Sudeshna woke her daughter up a little early. One of her arms was dangling from the bed, she was sleeping like a rag doll, her mother felt a wave of tenderness. Totaa glowered over her milk and cornflakes, stirring it without eating – Sudeshna was annoyed. ‘What is it, hurry up. Go have your bath. Then I’ll buy you shoes on the way to school.’ Totaa raised her head to look at her mother. Question marks were written in her large brown eyes. How had her mother suddenly come to know?

‘Your Sachin Tendulkar had phoned yesterday. How he scolded me on the phone. Why hadn’t I… What’s all this Totaa!’

Totaa burst into tears. Crying her heart out. She had always had a very loud voice. ‘You can hear the newborn’s voice from the ground-floor!’ Dr Tripathi had marvelled when she was born. ‘This baby won’t need a paediatrician.’ There would be trouble if she was heard in the next flat. That’s where Shyamoli the child-psychologist lived. ‘What’s the matter, Sudeshna?’ she would come running to ask. ‘Any problem!’ ‘What’s the matter Totaa, are you missing dada?’ asked Sudedshna, leaning over her daughter.

‘Aaah-aaah-too… toothache!’ Pushing away her bowl and spoon Totaa ran to the bathroom mirror. One of her lower teeth was wobbling terribly. But it refused to come out. Toothache. The tooth that was supposed to come up in its place had appeared early, nudging the older one from the back. It was all so horrible. Totaa had gone to bed quite apprehensively the night before. What if she swallowed the tooth? She had no idea what would happen. Even the upper tooth had troubled her the same way before falling out. It had kept wobbling for ages, but without falling. It had bled from time to time. ‘If you go to bed with a wobbling tooth, you’ll swallow it for sure,’ her brother had scared her. ‘Let me pull it out with a thread.’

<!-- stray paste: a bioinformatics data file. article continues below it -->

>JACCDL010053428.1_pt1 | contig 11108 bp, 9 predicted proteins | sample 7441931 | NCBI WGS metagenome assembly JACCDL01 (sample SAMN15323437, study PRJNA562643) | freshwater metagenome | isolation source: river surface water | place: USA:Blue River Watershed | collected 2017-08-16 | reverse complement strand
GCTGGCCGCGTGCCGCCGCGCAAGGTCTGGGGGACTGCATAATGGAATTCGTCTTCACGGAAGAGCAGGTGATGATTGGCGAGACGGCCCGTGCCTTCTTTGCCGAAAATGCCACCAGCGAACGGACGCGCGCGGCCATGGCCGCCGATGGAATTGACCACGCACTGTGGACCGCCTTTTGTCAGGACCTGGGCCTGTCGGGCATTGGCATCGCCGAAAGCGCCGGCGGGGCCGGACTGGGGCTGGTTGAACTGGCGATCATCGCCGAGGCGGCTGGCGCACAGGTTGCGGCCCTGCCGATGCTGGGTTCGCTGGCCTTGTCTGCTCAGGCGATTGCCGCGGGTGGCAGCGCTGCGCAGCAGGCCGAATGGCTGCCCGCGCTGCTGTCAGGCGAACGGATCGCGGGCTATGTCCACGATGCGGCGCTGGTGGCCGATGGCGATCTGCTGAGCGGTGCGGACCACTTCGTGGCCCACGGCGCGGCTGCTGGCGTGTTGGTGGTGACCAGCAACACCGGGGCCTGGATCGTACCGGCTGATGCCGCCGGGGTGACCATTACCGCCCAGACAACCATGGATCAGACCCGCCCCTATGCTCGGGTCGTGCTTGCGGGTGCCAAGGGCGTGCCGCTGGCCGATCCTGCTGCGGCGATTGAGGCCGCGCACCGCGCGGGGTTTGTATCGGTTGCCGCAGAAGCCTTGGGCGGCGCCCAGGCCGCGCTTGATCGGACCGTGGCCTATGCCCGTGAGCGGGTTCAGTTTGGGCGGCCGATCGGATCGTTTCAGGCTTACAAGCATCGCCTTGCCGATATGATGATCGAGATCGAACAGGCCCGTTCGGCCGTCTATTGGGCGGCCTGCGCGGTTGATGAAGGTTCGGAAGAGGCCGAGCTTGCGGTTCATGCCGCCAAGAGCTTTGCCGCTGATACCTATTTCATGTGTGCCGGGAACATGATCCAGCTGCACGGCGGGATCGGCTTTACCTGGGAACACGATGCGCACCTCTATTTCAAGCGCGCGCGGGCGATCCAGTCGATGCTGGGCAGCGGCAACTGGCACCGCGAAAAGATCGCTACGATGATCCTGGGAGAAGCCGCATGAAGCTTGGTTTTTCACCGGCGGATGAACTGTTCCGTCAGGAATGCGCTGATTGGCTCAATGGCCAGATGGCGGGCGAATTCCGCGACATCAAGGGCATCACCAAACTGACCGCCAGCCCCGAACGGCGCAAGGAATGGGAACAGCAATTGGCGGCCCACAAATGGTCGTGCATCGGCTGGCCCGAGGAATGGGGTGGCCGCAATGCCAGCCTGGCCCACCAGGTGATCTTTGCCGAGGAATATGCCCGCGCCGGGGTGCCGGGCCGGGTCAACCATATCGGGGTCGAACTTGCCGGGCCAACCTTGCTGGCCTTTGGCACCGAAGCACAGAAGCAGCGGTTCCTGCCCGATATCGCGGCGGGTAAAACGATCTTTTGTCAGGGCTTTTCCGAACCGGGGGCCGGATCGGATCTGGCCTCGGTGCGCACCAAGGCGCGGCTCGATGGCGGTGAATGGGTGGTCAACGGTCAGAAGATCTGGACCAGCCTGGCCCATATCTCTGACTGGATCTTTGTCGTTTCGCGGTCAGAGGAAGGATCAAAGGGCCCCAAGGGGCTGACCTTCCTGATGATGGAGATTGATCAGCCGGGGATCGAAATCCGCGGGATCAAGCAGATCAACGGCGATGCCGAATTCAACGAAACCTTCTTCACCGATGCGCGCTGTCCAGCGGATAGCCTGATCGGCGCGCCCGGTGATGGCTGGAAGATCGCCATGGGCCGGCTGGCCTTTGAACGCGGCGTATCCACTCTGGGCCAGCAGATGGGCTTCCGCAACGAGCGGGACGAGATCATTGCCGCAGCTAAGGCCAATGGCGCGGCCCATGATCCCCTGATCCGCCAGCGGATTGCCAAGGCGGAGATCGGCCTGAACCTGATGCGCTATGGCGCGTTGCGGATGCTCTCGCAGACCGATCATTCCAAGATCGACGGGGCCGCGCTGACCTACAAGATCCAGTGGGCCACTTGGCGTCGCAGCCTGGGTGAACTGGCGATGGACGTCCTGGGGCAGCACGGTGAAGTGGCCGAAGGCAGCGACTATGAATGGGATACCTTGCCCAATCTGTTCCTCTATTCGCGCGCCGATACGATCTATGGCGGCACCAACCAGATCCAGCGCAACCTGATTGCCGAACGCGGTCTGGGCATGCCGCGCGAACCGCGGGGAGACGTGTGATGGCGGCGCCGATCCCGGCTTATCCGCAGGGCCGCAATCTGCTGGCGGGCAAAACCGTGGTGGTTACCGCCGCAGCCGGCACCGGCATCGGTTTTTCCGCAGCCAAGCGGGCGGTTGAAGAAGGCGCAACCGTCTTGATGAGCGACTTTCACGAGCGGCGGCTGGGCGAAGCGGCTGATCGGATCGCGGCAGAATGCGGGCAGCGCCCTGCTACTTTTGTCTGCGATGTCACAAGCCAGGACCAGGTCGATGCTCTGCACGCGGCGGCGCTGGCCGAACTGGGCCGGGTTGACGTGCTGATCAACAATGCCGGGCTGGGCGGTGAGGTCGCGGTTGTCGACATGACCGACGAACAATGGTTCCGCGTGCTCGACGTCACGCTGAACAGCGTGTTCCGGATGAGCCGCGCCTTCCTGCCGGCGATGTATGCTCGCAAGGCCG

‘No!’ Totaa was mortally afraid of the thread.

‘Then let me punch it out of your mouth.’

Totaa had cried herself into a state.

Flanked by her mother and brother as she stood before the bathroom mirror, leaning on the basin with her elbows, Totaa had eventually pulled the bloodstained tooth off herself by shaking it back and forth. Then, it had been quite late at night, she had slept after dropping it in the dustbin when she couldn’t find a mousehole. But who knew what would happen today. Totaa had no faith in her mother. She wriggled out of her grip to escape into the bathroom. How could she buy shoes when she was so tense. ‘I’m warning you Totaa, I won’t allow you to miss school for such a small thing. You have a test too.’ Her mother dropped her at school, still scolding her.